Yes, I think this is it. This would be only being. Open, present and involved in the moment. Only yes or no.
    This statement, Cedar, captures the essence of being, the treasure that comes from presence and the respect for self and other. In the moment and nothing more.
    If we fetishize pleasure or even love, we forsake it. It will never, ever be there. Because the attachment will dominate.

    Because doing so makes the pursuit of pleasure into something else: aberration, battle, debasement, yearning, lack; these inconsistent with sweetness, which is pleasure at its root.
    Last edited: Aug 5, 2015
  5. nerfherder

    nerfherder Active Member

    What's interesting in your responses is you're anticipating future precepts. When I first started this project with other friends, we were looking at it from a specific religious/philosophical perspective. There is a real gift in seeing this through the filters of other perspectives. :)
  6. InsaneCdn

    InsaneCdn Well-Known Member

    Perhaps this is related to the design principle of "form follows function". Which is to say, that how things actually work is most important - looks are secondary. It is easy to design things that look good... and don't work well. If in life, we are seeking the end result, without going through the right process, we fail. We need to seek the right process and focus on it.
  7. Scent of Cedar *

    Scent of Cedar * Well-Known Member


    This is something to remember. We are living a life; we do live in time. Doing what we do in the moment we are in with our whole hearts, concentrating on the Now, which it always is, will bring us through in a particular direction where we can never arrive ~ but our direction, the nature and heart of our journey will be correct because we are Present in each passing moment.

    We are living consciously.

  8. Copabanana

    Copabanana Well-Known Member

    I think Nerf's comment here is consistent with the guidance provided by Wilson and Tokitsu, to not scheme for pleasure and to not seek pleasure for its own sake.

    Pleasure found through "good food, good drink, good company" is the essence of life. I would add to this pleasure through good work, good friendship and good play.

    What is the difference between pleasure sought for itself, and pleasure which comes from engagement in life itself? Is this a pedantic or essential distinction?

    I think the latter. It is a matter of style, the manner of doing something.

    Let's look at the pursuits that Nerf points out, good food, good company...Good food involves more than just the eating. The concept of the meal. The gathering of its ingredients. The attention to preparation, deciding upon flavors. The menu. Condiments. The serving and beverage. Possibly eating with others. The table. And all that goes with that. What gives a meal its distinction and its meaning are stylistic elements. How we set about doing something. How we get there. The means and not the end in itself.

    Dining in a restaurant. The ceremony of it. The ambiance. Even finding parking. The pressure. The anticipation. How far to walk? Crowded or not. The diners. Who are they? Choosing. Sneaking to look at other people's plates. Communicating with the waiter. The presentation. The space. Colors. Lighting. Booths or tables. A favorite? Windows or lack of them. Another favorite: The noise of and animation of everybody together. The arriving and departing. Feeling together with strangers. Coming together to eat. Never to be seen again. Gathering ones coats and putting them on to go out into the dark, damp street. Street lights. Walking to the car. Style.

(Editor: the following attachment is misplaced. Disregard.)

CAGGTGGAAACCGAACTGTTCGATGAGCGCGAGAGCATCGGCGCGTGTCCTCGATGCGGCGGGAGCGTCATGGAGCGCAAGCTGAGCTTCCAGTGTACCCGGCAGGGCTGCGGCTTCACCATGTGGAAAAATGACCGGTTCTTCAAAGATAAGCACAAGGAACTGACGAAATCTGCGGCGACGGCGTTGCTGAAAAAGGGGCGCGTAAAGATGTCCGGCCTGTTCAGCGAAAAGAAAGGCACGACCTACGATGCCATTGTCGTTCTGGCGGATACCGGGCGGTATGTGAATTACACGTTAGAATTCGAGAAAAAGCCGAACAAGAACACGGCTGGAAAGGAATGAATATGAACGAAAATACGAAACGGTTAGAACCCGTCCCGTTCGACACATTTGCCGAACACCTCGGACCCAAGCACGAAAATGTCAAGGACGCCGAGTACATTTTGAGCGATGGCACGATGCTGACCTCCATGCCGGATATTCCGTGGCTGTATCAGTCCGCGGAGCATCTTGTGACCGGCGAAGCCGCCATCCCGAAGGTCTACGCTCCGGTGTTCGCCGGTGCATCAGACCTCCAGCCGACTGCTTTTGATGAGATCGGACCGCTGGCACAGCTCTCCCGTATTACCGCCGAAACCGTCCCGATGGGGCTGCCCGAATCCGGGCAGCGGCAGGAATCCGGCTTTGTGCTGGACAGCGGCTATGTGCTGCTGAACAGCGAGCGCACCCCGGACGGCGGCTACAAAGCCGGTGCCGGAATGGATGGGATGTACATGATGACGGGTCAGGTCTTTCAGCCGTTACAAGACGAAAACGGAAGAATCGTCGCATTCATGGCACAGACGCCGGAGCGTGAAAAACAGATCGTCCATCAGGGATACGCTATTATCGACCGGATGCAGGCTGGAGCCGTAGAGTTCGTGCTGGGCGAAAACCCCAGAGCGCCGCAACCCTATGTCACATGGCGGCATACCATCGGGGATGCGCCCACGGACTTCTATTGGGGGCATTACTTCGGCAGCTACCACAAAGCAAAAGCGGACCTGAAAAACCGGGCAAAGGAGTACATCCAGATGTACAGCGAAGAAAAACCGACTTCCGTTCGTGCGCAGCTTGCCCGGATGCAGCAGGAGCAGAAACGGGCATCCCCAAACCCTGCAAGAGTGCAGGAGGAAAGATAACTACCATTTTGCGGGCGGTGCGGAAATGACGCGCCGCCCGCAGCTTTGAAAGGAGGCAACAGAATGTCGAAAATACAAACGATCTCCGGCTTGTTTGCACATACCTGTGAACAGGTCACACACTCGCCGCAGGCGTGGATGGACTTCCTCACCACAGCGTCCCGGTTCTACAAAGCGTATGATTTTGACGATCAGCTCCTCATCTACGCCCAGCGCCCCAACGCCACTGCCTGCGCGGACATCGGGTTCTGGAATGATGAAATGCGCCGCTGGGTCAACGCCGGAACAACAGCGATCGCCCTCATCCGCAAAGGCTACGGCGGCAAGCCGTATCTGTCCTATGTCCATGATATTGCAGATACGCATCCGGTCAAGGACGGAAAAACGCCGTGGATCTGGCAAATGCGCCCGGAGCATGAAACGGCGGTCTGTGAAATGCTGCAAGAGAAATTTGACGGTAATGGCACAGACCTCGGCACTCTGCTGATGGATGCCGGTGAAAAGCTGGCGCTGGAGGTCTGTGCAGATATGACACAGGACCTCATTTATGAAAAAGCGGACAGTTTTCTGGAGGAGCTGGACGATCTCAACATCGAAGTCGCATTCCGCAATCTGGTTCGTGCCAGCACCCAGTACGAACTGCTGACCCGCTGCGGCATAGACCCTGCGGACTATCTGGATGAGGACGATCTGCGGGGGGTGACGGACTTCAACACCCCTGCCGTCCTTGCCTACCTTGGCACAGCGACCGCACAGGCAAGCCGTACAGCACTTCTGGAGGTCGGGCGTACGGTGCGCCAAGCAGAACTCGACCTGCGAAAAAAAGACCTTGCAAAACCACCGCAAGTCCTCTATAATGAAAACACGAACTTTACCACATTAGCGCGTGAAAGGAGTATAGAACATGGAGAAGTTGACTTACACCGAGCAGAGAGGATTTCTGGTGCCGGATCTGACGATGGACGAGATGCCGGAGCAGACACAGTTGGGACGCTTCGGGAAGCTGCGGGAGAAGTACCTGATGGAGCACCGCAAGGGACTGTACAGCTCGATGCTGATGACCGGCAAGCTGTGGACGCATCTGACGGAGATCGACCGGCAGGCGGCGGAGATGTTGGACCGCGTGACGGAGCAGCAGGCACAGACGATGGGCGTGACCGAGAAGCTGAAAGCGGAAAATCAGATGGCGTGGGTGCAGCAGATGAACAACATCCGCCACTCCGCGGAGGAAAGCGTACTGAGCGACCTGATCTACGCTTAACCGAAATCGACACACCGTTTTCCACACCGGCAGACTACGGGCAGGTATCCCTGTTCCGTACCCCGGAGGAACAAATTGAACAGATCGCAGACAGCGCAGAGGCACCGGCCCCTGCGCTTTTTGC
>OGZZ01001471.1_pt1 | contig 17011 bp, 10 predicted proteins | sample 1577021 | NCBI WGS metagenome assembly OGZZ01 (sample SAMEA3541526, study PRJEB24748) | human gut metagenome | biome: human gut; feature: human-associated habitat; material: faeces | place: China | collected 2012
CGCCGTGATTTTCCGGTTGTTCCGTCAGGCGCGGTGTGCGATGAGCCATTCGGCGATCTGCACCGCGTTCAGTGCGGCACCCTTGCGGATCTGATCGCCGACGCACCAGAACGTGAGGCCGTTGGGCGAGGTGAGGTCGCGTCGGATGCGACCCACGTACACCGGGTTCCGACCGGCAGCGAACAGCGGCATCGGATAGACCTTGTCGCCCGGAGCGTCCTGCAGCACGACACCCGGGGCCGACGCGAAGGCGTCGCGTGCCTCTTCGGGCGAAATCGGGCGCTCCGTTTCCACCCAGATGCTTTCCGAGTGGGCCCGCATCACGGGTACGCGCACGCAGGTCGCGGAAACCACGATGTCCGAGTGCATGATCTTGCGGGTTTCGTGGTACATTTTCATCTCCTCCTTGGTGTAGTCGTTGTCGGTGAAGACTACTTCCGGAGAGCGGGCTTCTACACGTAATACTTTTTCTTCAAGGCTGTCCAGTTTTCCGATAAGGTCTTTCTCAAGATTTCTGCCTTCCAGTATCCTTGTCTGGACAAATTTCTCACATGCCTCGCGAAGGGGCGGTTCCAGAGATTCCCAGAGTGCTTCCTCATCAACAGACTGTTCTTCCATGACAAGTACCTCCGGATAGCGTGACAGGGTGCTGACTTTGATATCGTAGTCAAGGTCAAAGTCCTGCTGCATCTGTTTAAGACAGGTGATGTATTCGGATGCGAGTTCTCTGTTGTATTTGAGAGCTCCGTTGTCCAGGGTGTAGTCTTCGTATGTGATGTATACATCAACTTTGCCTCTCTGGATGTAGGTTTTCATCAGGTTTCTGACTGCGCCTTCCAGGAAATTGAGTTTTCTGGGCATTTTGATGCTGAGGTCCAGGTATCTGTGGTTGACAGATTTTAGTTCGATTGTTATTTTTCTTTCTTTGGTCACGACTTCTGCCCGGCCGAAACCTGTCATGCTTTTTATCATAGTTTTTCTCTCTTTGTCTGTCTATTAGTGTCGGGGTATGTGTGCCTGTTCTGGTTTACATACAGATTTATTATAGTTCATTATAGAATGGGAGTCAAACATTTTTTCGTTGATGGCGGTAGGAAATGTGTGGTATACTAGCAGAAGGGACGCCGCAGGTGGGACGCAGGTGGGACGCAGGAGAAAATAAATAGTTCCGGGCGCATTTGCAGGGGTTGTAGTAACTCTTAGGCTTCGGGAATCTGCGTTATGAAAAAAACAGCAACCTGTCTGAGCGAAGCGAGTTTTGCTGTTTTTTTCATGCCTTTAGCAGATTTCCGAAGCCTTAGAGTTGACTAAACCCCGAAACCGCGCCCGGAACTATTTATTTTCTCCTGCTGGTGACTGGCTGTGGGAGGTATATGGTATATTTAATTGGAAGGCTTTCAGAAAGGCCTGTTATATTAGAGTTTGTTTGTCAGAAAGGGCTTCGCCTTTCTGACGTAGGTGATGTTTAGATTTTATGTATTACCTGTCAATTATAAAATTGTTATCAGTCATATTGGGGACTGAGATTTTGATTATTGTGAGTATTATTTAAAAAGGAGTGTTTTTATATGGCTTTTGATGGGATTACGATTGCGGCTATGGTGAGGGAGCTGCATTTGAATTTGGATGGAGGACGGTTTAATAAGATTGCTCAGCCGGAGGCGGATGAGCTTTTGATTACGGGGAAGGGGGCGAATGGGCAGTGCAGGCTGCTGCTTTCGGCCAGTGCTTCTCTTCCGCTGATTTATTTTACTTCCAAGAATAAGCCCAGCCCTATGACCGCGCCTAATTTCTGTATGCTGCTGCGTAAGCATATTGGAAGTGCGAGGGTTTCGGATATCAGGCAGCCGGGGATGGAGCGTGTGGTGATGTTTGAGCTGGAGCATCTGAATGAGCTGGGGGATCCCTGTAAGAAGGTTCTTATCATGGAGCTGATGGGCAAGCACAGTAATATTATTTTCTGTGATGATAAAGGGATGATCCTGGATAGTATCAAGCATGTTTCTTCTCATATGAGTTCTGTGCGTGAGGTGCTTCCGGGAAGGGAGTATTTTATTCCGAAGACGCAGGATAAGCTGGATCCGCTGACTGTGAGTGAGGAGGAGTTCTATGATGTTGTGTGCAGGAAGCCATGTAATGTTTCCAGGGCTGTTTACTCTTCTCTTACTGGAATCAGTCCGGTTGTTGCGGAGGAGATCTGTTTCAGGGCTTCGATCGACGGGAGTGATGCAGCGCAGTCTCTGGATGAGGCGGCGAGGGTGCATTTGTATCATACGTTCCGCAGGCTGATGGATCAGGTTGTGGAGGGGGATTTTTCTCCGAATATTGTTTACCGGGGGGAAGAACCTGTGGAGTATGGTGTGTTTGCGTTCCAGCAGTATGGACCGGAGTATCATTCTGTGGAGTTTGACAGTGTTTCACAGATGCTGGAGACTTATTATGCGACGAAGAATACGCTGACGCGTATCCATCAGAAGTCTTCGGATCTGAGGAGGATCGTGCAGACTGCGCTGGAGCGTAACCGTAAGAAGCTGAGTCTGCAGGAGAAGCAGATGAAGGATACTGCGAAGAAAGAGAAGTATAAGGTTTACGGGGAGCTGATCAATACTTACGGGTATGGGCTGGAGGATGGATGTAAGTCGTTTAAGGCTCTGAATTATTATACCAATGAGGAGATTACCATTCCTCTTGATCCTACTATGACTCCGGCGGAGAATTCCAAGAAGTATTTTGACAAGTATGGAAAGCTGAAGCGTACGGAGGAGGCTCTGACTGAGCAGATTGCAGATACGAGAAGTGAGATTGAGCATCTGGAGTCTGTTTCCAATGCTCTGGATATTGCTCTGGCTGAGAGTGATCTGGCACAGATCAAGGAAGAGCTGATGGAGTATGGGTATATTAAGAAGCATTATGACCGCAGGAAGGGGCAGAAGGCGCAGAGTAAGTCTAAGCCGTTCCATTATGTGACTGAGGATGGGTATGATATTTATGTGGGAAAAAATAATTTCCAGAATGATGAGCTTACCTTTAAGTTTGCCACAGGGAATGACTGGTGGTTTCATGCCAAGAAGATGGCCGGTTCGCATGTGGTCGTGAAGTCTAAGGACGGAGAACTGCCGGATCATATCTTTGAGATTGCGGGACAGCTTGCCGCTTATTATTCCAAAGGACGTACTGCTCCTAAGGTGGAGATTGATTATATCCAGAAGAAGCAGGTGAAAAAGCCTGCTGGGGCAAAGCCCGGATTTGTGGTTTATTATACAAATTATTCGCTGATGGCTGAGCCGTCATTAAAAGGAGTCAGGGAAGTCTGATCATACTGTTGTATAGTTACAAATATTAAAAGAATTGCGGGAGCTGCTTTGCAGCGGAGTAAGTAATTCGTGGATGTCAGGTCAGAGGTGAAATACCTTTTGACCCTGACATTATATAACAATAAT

In Guatemala, we loved a small family style restaurant, run by an old woman. Now old, she had been a red head!!! (On re-reading I remembered her nickname: La Concha. And that was what her restaurant was informally called: "La Concha's.")

    The restaurant was at the back of a tiny bakery/grocery store. In front of the cash register was maybe 50 sq ft.

    The few tables in back were long and family style, where you would sit at the next available space. The walls were lacquered red. Sun streaming in. The food was prepared next to us. Without a separate kitchen. Diners were in the kitchen.

    When diners, strangers most of them, finished eating and rose to leave, each would make eye contact with each of the other patrons and say, "buen provecho." Translated roughly this would be, have a good appetite or eat well. I did.

    While the food was marginal, I never ate better in my life. (To find food I liked I asked for a large composed salad, vegetables fresh all. Or put another way, with all of the fresh vegetables that could be had. Plenty of fresh chopped boiled beets (remolachas in Spanish), cucumbers, boiled potatoes, and chopped eggs, tomatoes, and iceburg lettuce. With salt and vinegar as a dressing. And a tiny bit of mayonnaise on the side. It was divine. I lost so much weight. That became my principle meal. Twice a day. (I forgot the 2 bottles of Guatemalan beer.)

    The point I am making is that some of the most pleasurable meals in my life I enjoyed despite the simplicity of the food.

    I have had meals in fine restaurants, the kind that people obsessively seek out and pay hundreds of dollars to enjoy. Restaurants that obsessively fascinate their patrons.

    The word fetish comes from the Portuguese word for obsessive fascination.

    The pleasure of dining at fine restaurants in a metropolis, I want to enjoy again (with M). I will certainly enjoy the food. But I will be seeking the experience as much as the pleasure. And that is what will make the difference. I will exhilarate in the style and not the substance.

    I think this is what Insane meant in her comment about this precept that form follows function. *I am also thinking here about the Slow Food movement.
    Last edited: Aug 9, 2015